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NPS Access Alert

The National Park System has drafted a policy regarding fixed anchors, and it’s up for public comment.  Please take FIVE minutes and let your voice be heard, here’s more information:

The American Alpine Club’s take on the policy

Here’s where you comment

This is what I said:

“Hello, My name is Eli, and I’m a rock climber living in Boulder, CO. D.O. #41 will directly affect me, as I climb and establish new routes in the National Parks (Rocky Mountain, Zion, Yosemite, etc.). I respectfully request amendments to D.O. #41 as outline below by the American Alpine Club: [inserted points 1-4 from ACC website]

Thanks,

Eli”

Thanks to Brian for the original story

Adam - My response:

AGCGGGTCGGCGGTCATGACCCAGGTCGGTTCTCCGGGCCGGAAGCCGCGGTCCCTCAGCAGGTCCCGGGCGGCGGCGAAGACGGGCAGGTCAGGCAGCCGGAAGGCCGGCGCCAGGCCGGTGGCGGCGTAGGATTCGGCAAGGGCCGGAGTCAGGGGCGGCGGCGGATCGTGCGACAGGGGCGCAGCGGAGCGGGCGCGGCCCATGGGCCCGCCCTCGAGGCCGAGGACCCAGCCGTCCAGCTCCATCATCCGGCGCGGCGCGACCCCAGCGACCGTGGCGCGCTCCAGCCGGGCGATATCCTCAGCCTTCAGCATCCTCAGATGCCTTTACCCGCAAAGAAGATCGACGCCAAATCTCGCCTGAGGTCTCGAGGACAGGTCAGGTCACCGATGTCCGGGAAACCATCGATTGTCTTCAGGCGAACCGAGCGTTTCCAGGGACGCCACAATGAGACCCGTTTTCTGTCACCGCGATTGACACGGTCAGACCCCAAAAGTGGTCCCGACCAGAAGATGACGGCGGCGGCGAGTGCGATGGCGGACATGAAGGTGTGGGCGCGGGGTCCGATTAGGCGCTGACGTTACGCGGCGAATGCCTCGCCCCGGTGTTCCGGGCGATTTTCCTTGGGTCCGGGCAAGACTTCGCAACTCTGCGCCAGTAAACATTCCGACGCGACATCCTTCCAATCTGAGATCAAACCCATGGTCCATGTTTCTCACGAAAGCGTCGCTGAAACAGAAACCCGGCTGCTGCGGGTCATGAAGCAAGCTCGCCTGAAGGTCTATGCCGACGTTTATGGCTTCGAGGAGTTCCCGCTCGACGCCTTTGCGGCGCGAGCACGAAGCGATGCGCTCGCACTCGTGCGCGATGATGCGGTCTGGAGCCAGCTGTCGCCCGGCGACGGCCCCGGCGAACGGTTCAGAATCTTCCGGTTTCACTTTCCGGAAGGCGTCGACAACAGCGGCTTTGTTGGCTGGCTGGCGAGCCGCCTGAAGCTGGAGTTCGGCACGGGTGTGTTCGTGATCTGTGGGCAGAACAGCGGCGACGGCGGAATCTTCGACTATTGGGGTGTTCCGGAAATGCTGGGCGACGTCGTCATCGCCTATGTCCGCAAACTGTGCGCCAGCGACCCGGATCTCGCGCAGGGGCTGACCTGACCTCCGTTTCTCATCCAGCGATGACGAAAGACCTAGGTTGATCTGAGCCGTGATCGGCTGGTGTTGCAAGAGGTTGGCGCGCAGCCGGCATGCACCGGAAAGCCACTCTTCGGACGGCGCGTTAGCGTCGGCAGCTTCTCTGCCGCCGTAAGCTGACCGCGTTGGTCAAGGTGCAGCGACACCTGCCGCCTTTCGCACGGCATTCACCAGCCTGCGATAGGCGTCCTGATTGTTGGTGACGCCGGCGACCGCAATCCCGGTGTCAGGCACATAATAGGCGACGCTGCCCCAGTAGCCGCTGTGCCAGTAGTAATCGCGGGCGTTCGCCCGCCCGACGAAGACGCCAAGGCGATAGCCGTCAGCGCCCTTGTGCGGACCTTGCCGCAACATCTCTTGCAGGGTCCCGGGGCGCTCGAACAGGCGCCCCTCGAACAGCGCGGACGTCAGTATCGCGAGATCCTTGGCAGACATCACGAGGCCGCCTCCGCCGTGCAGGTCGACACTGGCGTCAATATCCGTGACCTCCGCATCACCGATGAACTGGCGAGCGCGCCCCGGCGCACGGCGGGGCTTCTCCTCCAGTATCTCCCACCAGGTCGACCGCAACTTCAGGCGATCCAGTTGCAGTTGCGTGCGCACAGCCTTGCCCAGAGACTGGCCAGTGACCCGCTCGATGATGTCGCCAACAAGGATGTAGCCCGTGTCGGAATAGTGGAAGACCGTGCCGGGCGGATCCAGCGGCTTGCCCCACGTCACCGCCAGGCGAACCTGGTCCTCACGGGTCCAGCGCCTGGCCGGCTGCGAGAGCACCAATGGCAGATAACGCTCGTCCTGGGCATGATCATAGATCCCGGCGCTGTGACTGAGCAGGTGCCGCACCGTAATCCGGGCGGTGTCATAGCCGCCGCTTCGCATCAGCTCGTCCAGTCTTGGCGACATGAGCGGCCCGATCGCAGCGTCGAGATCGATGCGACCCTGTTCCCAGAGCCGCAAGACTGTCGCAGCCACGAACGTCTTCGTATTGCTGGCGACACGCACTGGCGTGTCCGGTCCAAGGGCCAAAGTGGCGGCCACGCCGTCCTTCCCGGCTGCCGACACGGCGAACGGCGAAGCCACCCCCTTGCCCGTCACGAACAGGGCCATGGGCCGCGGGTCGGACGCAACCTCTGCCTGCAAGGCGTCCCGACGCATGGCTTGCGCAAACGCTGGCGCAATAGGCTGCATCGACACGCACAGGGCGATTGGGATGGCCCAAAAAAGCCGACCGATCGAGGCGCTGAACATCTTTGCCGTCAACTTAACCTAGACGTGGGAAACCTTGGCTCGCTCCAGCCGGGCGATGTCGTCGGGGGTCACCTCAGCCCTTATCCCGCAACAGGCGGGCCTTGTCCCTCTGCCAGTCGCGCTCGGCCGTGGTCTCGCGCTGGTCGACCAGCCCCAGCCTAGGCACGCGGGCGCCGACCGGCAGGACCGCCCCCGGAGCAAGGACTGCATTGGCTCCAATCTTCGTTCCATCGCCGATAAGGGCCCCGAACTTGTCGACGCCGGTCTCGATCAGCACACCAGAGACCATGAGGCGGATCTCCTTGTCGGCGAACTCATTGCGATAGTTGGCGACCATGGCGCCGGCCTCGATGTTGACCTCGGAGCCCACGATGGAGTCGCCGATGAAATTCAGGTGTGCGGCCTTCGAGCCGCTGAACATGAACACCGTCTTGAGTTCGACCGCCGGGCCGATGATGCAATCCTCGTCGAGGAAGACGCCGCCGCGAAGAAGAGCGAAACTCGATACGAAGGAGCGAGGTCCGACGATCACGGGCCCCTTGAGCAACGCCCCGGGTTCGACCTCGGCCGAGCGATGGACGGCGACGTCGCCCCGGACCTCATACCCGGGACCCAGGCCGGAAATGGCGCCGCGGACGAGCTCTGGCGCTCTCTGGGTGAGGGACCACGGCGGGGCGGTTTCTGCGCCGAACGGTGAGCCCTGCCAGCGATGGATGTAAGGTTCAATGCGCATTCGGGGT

I am writing in regard to D.O. #41. I am an avid climber and care deeply about the beautiful nature that we impact by enjoying the national parks. I believe fixed anchors should be used at a minimum but recognize their importance in making climbing possible and safe. In some instances, Fixed anchors (particularly for rappelling) can reduce impact by depositing climbers at the base of a formation instead of forcing travel on delicate ground that causes erosion.

I would also like to point out that rescues of injured climbers have huge impacts on the natural terrain. If anchor replacement and strategic bolt placement can make routes safer, impact can actually be lessened. This is not to say that the stunning walls in the national parks should host many “sport climbs.” In all cases in which a route can be protected traditionally, that should be the required style.

I support the amendments requested by the American Alpine Club pasted below.

Thank you,

Adam ScheerFebruary 28, 2011 – 12:29 pm

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